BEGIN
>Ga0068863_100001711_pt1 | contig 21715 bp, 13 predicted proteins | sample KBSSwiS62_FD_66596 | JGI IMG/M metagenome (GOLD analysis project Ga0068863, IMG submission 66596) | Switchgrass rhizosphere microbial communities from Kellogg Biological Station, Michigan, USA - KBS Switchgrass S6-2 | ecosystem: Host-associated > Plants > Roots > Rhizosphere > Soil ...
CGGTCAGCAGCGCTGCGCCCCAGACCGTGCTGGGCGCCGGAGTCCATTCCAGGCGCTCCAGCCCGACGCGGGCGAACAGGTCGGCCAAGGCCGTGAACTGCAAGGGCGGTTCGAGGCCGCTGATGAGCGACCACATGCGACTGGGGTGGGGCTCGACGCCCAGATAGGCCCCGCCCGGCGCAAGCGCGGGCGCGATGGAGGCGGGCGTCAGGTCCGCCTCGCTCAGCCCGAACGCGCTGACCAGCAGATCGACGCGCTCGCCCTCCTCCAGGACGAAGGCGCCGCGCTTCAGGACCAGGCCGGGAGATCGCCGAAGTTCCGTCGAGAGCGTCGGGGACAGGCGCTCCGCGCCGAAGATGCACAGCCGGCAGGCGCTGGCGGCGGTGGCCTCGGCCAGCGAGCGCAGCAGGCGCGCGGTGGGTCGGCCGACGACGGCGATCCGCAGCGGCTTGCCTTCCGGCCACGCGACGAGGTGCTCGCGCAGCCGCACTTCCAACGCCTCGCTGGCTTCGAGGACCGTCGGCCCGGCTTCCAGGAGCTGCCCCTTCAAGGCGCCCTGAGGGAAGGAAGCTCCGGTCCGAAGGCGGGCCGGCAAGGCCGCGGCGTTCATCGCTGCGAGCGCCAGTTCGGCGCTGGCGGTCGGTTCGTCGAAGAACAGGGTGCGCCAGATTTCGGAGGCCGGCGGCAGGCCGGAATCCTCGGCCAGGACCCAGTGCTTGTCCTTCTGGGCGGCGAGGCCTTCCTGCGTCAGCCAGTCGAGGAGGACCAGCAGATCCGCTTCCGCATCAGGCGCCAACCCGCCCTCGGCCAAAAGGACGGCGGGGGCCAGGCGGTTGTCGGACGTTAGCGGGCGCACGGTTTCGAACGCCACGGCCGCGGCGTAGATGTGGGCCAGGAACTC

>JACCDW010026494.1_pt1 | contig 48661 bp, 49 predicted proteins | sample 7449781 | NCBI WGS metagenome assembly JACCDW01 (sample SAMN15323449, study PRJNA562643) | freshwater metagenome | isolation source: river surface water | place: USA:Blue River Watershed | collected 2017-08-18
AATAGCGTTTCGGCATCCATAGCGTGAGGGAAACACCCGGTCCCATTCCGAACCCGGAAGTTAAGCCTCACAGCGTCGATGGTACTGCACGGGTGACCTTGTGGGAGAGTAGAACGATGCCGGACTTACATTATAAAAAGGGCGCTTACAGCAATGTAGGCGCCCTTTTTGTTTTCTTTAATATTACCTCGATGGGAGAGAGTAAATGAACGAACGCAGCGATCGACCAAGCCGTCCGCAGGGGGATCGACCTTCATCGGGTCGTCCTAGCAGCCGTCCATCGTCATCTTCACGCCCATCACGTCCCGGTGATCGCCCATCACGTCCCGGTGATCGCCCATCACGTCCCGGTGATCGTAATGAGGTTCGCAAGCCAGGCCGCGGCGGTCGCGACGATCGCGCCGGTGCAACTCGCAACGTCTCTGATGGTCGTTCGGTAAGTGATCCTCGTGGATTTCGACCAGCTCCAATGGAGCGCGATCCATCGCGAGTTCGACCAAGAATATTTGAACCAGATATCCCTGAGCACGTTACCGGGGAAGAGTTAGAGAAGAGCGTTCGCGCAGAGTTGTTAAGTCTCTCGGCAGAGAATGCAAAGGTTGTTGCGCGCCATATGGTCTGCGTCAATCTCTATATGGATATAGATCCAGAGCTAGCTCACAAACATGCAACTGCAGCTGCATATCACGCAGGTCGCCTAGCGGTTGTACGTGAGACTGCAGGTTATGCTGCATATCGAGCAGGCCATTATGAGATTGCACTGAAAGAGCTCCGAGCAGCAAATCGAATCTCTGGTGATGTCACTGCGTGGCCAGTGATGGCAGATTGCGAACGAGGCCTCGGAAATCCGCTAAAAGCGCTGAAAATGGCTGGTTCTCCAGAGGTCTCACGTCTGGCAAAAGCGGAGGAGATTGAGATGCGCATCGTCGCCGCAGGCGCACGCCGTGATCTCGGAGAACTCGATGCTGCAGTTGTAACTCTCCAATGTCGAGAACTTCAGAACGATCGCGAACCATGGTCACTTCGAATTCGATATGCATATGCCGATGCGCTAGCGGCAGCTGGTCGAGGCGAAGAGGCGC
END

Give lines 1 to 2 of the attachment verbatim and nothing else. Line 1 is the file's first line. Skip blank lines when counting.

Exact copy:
>Ga0068863_100001711_pt1 | contig 21715 bp, 13 predicted proteins | sample KBSSwiS62_FD_66596 | JGI IMG/M metagenome (GOLD analysis project Ga0068863, IMG submission 66596) | Switchgrass rhizosphere microbial communities from Kellogg Biological Station, Michigan, USA - KBS Switchgrass S6-2 | ecosystem: Host-associated > Plants > Roots > Rhizosphere > Soil ...
CGGTCAGCAGCGCTGCGCCCCAGACCGTGCTGGGCGCCGGAGTCCATTCCAGGCGCTCCAGCCCGACGCGGGCGAACAGGTCGGCCAAGGCCGTGAACTGCAAGGGCGGTTCGAGGCCGCTGATGAGCGACCACATGCGACTGGGGTGGGGCTCGACGCCCAGATAGGCCCCGCCCGGCGCAAGCGCGGGCGCGATGGAGGCGGGCGTCAGGTCCGCCTCGCTCAGCCCGAACGCGCTGACCAGCAGATCGACGCGCTCGCCCTCCTCCAGGACGAAGGCGCCGCGCTTCAGGACCAGGCCGGGAGATCGCCGAAGTTCCGTCGAGAGCGTCGGGGACAGGCGCTCCGCGCCGAAGATGCACAGCCGGCAGGCGCTGGCGGCGGTGGCCTCGGCCAGCGAGCGCAGCAGGCGCGCGGTGGGTCGGCCGACGACGGCGATCCGCAGCGGCTTGCCTTCCGGCCACGCGACGAGGTGCTCGCGCAGCCGCACTTCCAACGCCTCGCTGGCTTCGAGGACCGTCGGCCCGGCTTCCAGGAGCTGCCCCTTCAAGGCGCCCTGAGGGAAGGAAGCTCCGGTCCGAAGGCGGGCCGGCAAGGCCGCGGCGTTCATCGCTGCGAGCGCCAGTTCGGCGCTGGCGGTCGGTTCGTCGAAGAACAGGGTGCGCCAGATTTCGGAGGCCGGCGGCAGGCCGGAATCCTCGGCCAGGACCCAGTGCTTGTCCTTCTGGGCGGCGAGGCCTTCCTGCGTCAGCCAGTCGAGGAGGACCAGCAGATCCGCTTCCGCATCAGGCGCCAACCCGCCCTCGGCCAAAAGGACGGCGGGGGCCAGGCGGTTGTCGGACGTTAGCGGGCGCACGGTTTCGAACGCCACGGCCGCGGCGTAGATGTGGGCCAGGAACTC